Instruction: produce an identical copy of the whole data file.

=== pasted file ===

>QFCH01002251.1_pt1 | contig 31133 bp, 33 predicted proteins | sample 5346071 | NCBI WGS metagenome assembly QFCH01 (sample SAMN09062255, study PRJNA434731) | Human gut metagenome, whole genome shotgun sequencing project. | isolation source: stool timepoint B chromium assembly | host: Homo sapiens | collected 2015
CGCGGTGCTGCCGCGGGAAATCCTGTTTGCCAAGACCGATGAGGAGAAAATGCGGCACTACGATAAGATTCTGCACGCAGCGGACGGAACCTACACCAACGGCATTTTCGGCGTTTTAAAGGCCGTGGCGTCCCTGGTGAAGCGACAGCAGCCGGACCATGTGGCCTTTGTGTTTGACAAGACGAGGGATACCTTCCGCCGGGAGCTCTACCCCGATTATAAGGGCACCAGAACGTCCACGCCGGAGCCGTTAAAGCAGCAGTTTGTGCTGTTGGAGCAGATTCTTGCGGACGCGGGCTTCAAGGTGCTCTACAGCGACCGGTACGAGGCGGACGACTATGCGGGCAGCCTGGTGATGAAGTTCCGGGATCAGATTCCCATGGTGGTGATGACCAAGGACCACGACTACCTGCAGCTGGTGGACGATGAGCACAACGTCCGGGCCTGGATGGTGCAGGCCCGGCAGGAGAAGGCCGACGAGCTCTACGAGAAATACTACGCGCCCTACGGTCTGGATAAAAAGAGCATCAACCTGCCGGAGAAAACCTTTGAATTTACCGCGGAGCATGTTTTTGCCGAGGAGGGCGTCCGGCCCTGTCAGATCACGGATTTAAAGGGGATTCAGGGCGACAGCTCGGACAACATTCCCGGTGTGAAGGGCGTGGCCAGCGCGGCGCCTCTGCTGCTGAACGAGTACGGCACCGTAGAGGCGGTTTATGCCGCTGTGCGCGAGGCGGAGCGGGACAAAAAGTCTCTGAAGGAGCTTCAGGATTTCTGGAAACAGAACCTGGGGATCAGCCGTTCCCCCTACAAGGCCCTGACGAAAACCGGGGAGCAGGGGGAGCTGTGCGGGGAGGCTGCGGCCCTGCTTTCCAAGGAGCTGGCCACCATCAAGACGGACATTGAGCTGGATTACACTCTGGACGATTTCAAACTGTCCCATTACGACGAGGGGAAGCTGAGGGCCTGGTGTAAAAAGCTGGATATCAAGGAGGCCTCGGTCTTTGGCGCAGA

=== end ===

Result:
>QFCH01002251.1_pt1 | contig 31133 bp, 33 predicted proteins | sample 5346071 | NCBI WGS metagenome assembly QFCH01 (sample SAMN09062255, study PRJNA434731) | Human gut metagenome, whole genome shotgun sequencing project. | isolation source: stool timepoint B chromium assembly | host: Homo sapiens | collected 2015
CGCGGTGCTGCCGCGGGAAATCCTGTTTGCCAAGACCGATGAGGAGAAAATGCGGCACTACGATAAGATTCTGCACGCAGCGGACGGAACCTACACCAACGGCATTTTCGGCGTTTTAAAGGCCGTGGCGTCCCTGGTGAAGCGACAGCAGCCGGACCATGTGGCCTTTGTGTTTGACAAGACGAGGGATACCTTCCGCCGGGAGCTCTACCCCGATTATAAGGGCACCAGAACGTCCACGCCGGAGCCGTTAAAGCAGCAGTTTGTGCTGTTGGAGCAGATTCTTGCGGACGCGGGCTTCAAGGTGCTCTACAGCGACCGGTACGAGGCGGACGACTATGCGGGCAGCCTGGTGATGAAGTTCCGGGATCAGATTCCCATGGTGGTGATGACCAAGGACCACGACTACCTGCAGCTGGTGGACGATGAGCACAACGTCCGGGCCTGGATGGTGCAGGCCCGGCAGGAGAAGGCCGACGAGCTCTACGAGAAATACTACGCGCCCTACGGTCTGGATAAAAAGAGCATCAACCTGCCGGAGAAAACCTTTGAATTTACCGCGGAGCATGTTTTTGCCGAGGAGGGCGTCCGGCCCTGTCAGATCACGGATTTAAAGGGGATTCAGGGCGACAGCTCGGACAACATTCCCGGTGTGAAGGGCGTGGCCAGCGCGGCGCCTCTGCTGCTGAACGAGTACGGCACCGTAGAGGCGGTTTATGCCGCTGTGCGCGAGGCGGAGCGGGACAAAAAGTCTCTGAAGGAGCTTCAGGATTTCTGGAAACAGAACCTGGGGATCAGCCGTTCCCCCTACAAGGCCCTGACGAAAACCGGGGAGCAGGGGGAGCTGTGCGGGGAGGCTGCGGCCCTGCTTTCCAAGGAGCTGGCCACCATCAAGACGGACATTGAGCTGGATTACACTCTGGACGATTTCAAACTGTCCCATTACGACGAGGGGAAGCTGAGGGCCTGGTGTAAAAAGCTGGATATCAAGGAGGCCTCGGTCTTTGGCGCAGA